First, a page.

An Ancient Philosophical Mistake In The Debate About Open Theism
Sometimes little mistakes have big consequences. I think I may have uncovered one such mistake that took place two and a half millennia ago that continues to adversely affect people’s thinking about foreknowledge.
First a little background. As I’m sure most of my bloggers know, open theism (which I embrace) holds that, because agents are free, the future includes possibilities (what agents may and may not choose to do). Since God’s knowledge is perfect, open theists hold that God knows the future partly as a realm of possibilities. This view contrasts with classical theism that has usually held that God knows the future exclusively as a domain of settled facts. There are no “maybes” for God.
The debate is not about the scope and perfection of Gods’ knowledge, for both open theists and classical theists affirm God’s omniscience. God always knows everything. The debate, rather, is about the content of the reality God perfectly knows. It comes down to the question of whether or not possibilities are real.
This isn’t a difficult concept to grasp, which is why for years I’ve been puzzled as to why many defenders of the classical theism continue to spin the debate with open theists as a disagreement over the perfection of God’s knowledge. For example, they publish books with titles like How Much Does God Know? (Steven Roy) and What Does God Know and When Does He Know It? (Millard Erickson). They of course know open theists believe God always knows everything, so why do they continue to argue as if we don’t?
Part of the explanation, of course, may be simple propaganda. Yet I’ve become convinced that something deeper than this is going on. My sense is that, while spinning the debate as about God’s knowledge rather than the nature of reality certainly is advantageous for the purpose of propaganda, the critics who argue this way also seem to sincerely believe what they’re saying. How can this be?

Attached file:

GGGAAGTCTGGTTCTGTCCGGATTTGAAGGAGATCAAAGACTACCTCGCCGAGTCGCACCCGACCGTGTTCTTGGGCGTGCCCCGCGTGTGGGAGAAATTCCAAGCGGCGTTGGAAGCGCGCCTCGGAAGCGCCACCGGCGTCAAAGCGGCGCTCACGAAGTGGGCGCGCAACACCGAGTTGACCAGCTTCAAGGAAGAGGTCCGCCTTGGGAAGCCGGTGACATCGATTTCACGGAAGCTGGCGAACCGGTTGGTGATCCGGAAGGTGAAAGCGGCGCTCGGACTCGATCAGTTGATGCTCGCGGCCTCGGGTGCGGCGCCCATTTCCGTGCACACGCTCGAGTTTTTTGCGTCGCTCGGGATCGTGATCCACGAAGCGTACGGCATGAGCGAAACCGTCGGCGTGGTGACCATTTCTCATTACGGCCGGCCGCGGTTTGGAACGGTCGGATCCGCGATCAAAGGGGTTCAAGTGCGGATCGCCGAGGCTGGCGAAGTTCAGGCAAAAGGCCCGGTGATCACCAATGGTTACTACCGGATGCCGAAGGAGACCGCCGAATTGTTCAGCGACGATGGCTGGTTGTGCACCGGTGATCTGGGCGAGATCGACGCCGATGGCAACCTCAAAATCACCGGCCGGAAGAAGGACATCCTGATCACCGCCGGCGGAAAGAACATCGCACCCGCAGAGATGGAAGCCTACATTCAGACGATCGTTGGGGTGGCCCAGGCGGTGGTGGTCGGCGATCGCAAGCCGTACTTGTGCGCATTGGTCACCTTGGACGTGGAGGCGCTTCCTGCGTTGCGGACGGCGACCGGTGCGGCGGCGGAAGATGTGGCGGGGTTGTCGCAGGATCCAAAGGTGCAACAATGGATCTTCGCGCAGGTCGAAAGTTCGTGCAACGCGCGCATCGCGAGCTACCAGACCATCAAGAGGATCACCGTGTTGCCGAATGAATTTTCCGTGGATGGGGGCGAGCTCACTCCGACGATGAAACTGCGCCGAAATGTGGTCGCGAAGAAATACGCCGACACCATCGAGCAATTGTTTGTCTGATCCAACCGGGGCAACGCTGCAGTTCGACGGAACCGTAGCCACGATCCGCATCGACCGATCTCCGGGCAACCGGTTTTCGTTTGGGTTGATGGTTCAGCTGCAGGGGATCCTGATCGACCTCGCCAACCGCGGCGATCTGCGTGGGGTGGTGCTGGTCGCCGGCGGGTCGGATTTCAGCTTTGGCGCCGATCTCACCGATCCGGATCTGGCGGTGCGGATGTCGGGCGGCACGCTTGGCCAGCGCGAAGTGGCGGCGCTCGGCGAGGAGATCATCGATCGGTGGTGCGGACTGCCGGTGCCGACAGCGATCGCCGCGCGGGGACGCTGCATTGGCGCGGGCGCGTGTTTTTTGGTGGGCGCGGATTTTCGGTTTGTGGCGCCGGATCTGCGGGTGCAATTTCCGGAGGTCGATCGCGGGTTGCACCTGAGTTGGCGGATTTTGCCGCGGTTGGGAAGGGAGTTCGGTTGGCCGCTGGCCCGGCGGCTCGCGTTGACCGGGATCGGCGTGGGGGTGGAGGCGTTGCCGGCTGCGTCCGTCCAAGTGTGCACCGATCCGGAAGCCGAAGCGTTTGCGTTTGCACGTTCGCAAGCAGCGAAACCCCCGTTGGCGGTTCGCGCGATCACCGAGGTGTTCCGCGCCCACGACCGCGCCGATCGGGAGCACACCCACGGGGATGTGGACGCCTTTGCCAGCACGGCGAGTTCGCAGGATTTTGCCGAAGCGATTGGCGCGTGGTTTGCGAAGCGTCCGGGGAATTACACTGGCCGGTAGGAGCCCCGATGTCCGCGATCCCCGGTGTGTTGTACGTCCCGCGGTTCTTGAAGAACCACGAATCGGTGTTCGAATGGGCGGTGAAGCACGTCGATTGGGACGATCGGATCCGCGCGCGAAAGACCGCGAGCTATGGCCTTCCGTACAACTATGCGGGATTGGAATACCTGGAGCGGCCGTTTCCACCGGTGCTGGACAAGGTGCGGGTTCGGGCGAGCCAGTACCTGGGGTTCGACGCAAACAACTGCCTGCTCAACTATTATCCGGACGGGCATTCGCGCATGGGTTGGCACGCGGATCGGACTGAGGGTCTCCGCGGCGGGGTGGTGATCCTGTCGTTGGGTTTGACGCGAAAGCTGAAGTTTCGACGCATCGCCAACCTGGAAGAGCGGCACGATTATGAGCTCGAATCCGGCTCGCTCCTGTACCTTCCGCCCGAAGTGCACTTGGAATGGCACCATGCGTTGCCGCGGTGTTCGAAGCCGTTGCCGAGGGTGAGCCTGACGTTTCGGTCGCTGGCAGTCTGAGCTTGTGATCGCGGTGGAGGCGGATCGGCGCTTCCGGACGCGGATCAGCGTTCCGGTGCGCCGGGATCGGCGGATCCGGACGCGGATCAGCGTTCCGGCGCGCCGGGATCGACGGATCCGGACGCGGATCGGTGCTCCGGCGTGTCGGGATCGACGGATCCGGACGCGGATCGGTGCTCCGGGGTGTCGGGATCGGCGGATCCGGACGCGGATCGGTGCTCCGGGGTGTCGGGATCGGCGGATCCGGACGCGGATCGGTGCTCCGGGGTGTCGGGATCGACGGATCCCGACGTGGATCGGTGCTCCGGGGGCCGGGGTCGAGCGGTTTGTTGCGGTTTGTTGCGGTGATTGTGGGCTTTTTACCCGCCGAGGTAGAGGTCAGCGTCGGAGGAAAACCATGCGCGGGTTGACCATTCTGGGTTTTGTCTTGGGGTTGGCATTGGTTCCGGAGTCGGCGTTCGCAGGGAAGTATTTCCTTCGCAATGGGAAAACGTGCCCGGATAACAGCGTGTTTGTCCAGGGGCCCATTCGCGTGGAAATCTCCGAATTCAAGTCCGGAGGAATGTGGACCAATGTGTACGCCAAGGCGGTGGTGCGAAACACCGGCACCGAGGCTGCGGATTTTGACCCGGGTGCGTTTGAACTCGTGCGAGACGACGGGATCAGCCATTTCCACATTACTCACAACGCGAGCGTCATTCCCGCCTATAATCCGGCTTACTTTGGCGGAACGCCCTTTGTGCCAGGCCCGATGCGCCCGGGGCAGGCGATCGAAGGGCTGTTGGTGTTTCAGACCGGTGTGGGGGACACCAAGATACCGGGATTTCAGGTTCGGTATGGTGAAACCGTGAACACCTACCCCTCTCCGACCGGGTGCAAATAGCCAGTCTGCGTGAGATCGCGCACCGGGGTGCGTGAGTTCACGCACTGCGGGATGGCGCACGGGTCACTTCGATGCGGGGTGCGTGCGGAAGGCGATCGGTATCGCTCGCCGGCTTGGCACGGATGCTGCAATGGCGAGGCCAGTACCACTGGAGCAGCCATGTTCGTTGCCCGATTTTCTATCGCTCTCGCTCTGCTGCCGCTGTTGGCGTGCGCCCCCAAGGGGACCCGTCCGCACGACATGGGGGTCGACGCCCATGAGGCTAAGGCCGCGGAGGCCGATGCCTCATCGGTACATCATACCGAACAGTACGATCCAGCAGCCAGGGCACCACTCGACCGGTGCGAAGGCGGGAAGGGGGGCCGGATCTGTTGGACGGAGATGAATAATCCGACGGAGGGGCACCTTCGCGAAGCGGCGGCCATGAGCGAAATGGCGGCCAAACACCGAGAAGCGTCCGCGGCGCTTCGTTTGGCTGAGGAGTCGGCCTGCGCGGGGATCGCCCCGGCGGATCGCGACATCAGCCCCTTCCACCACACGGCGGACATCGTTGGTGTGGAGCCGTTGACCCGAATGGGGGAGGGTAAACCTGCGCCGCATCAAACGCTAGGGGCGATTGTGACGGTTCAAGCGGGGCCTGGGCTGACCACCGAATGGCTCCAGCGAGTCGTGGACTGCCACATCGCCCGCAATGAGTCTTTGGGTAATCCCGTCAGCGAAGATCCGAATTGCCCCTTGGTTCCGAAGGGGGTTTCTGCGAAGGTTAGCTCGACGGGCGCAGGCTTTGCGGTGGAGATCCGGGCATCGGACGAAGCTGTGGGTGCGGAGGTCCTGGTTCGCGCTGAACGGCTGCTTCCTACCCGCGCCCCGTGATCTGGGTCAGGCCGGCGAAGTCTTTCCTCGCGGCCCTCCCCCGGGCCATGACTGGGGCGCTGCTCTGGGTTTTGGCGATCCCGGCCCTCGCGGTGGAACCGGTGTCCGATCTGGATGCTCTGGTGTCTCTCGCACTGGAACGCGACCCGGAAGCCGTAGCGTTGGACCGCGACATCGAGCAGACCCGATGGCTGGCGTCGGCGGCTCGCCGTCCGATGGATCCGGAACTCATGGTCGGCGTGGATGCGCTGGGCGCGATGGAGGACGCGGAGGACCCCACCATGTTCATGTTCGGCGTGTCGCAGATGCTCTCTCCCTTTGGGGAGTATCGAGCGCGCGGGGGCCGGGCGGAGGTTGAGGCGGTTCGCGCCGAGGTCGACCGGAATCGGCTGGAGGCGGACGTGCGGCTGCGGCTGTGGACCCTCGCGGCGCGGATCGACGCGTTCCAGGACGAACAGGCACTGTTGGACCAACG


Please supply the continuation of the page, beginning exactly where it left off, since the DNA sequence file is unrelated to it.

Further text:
In the research for my forthcoming book, The Myth of the Blueprint (which, by the way, has now evolved into a two volume, 2000 page work that is due to be published by IVP between 2011 and 2012) I’ve uncovered something that may help explain this curious phenomenon. I can hardly share the tip of the iceberg of this research in this blog, but I think even sharing this much is worthwhile. Two facts merit our attention.
First, Plato argued that we see not by light entering our eyes (as we now know is the case) but by light proceeding out of our eyes (Timaeus 45b). For Plato, seeing is an active, not a passive, process. Since knowledge was considered to be a kind of seeing, Plato also construed knowing as acting on something rather than being acted upon (Sophist 248-49). I’ve discovered that this mistaken view of seeing and knowing is picked up and defended by a host of Hellenistic philosophers. (As an aside, Jesus seems to have capitalized on this mistaken view of eyesight to illustrate a point [Mt 6:22; Lk 11:34]).
Second, several Neoplatonistic philosophers (Iamblichus, Proclus and Ammonius) used this theory of eyesight and knowing to explain how the gods can foreknow future free actions. They argued that the nature of divine knowledge is determined not by what is known but by the nature of the knower. Since they assumed the gods were absolutely unchanging, they concluded that the gods knew things in an absolutely unchanging manner, despite the fact that the reality the gods know is in fact perpetually changing. This allowed them to affirm that the future partly consisted of indefinite (aoristos) truths (viz. open possibilities) while nevertheless insisting that the gods knew the future in an exhaustively definite, unchanging way.
The view is, I’m convinced, completely incoherent. But one can understand how these philosophers arrived at it in light of their mistaken assumptions about seeing and knowing as wholly active processes. What the gods see when they look at the future conforms to the unchanging nature of the gods rather than the changing nature of the future they see. Through the influence of Augustine and especially Boethius (who explicitly espoused the ancient view of seeing and knowing and repeated some of the Neoplatonic arguments), this way of “reconciling” foreknowledge and free will quickly established itself as the dominant view in the Christian tradition.
And it is, I suspect, this same mistaken tradition that at least in part explains why many contemporary defenders of classical theism today instinctively assume the debate over open theism is a debate about the nature and perfection of God’s knowledge rather than a debate about the nature of the future.
Once we abandon the ancient view of seeing and knowing as active processes, it becomes clear that God’s knowledge is perfect if, and only if , it perfectly conforms to the nature of what is known. So if possibilities are real, then God’s knowledge is perfect if, and only if, God knows them as possibilities. Contrary to what Roy and Erickson claim, open theists affirm that God always knows everything perfectly. It’s just that we have reason to believe a partly open future is part of what God perfectly knows.
Think about it.